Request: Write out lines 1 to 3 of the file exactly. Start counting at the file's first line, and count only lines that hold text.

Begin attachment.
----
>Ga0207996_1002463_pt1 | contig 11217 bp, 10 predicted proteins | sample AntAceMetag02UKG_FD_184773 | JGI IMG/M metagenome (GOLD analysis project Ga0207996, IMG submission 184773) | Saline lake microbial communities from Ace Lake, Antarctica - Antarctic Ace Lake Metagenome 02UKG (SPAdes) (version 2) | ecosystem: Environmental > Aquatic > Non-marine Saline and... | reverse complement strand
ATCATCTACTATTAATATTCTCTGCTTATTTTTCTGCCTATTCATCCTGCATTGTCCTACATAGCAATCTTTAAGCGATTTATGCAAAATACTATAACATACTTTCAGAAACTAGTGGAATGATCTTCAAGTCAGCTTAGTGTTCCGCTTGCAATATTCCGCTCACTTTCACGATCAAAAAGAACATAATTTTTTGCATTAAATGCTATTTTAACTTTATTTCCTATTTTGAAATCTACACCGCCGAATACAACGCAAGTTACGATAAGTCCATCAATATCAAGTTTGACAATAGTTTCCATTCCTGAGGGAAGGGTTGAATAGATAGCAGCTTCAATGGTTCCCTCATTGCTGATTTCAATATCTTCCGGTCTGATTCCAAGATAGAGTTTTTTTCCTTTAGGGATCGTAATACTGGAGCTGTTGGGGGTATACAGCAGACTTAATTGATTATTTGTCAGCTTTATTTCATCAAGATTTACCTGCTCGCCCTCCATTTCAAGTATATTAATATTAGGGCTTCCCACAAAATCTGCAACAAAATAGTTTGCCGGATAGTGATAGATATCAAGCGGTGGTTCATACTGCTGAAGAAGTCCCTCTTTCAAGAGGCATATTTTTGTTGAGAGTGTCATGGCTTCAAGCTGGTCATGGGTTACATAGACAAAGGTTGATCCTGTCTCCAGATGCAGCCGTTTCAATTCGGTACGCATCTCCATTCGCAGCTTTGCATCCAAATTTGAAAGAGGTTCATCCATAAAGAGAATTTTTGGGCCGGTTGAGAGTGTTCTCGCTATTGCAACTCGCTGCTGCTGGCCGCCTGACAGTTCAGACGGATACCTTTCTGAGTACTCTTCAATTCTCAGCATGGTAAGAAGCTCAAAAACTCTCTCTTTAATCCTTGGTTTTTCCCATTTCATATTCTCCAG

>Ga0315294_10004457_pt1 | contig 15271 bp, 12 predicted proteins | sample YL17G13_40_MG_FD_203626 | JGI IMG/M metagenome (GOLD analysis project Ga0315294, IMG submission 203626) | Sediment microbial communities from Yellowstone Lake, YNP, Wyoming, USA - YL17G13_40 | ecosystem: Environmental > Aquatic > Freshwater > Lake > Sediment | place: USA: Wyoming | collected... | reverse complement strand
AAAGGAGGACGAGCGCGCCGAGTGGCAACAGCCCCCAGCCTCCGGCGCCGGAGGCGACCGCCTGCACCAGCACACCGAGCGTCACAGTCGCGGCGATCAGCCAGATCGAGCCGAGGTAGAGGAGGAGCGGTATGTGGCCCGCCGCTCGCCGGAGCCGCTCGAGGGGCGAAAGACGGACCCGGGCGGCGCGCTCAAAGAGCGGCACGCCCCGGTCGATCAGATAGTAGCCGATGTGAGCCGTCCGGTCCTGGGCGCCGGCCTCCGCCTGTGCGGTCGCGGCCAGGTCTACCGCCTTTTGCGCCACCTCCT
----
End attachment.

>Ga0207996_1002463_pt1 | contig 11217 bp, 10 predicted proteins | sample AntAceMetag02UKG_FD_184773 | JGI IMG/M metagenome (GOLD analysis project Ga0207996, IMG submission 184773) | Saline lake microbial communities from Ace Lake, Antarctica - Antarctic Ace Lake Metagenome 02UKG (SPAdes) (version 2) | ecosystem: Environmental > Aquatic > Non-marine Saline and... | reverse complement strand
ATCATCTACTATTAATATTCTCTGCTTATTTTTCTGCCTATTCATCCTGCATTGTCCTACATAGCAATCTTTAAGCGATTTATGCAAAATACTATAACATACTTTCAGAAACTAGTGGAATGATCTTCAAGTCAGCTTAGTGTTCCGCTTGCAATATTCCGCTCACTTTCACGATCAAAAAGAACATAATTTTTTGCATTAAATGCTATTTTAACTTTATTTCCTATTTTGAAATCTACACCGCCGAATACAACGCAAGTTACGATAAGTCCATCAATATCAAGTTTGACAATAGTTTCCATTCCTGAGGGAAGGGTTGAATAGATAGCAGCTTCAATGGTTCCCTCATTGCTGATTTCAATATCTTCCGGTCTGATTCCAAGATAGAGTTTTTTTCCTTTAGGGATCGTAATACTGGAGCTGTTGGGGGTATACAGCAGACTTAATTGATTATTTGTCAGCTTTATTTCATCAAGATTTACCTGCTCGCCCTCCATTTCAAGTATATTAATATTAGGGCTTCCCACAAAATCTGCAACAAAATAGTTTGCCGGATAGTGATAGATATCAAGCGGTGGTTCATACTGCTGAAGAAGTCCCTCTTTCAAGAGGCATATTTTTGTTGAGAGTGTCATGGCTTCAAGCTGGTCATGGGTTACATAGACAAAGGTTGATCCTGTCTCCAGATGCAGCCGTTTCAATTCGGTACGCATCTCCATTCGCAGCTTTGCATCCAAATTTGAAAGAGGTTCATCCATAAAGAGAATTTTTGGGCCGGTTGAGAGTGTTCTCGCTATTGCAACTCGCTGCTGCTGGCCGCCTGACAGTTCAGACGGATACCTTTCTGAGTACTCTTCAATTCTCAGCATGGTAAGAAGCTCAAAAACTCTCTCTTTAATCCTTGGTTTTTCCCATTTCATATTCTCCAG

>Ga0315294_10004457_pt1 | contig 15271 bp, 12 predicted proteins | sample YL17G13_40_MG_FD_203626 | JGI IMG/M metagenome (GOLD analysis project Ga0315294, IMG submission 203626) | Sediment microbial communities from Yellowstone Lake, YNP, Wyoming, USA - YL17G13_40 | ecosystem: Environmental > Aquatic > Freshwater > Lake > Sediment | place: USA: Wyoming | collected... | reverse complement strand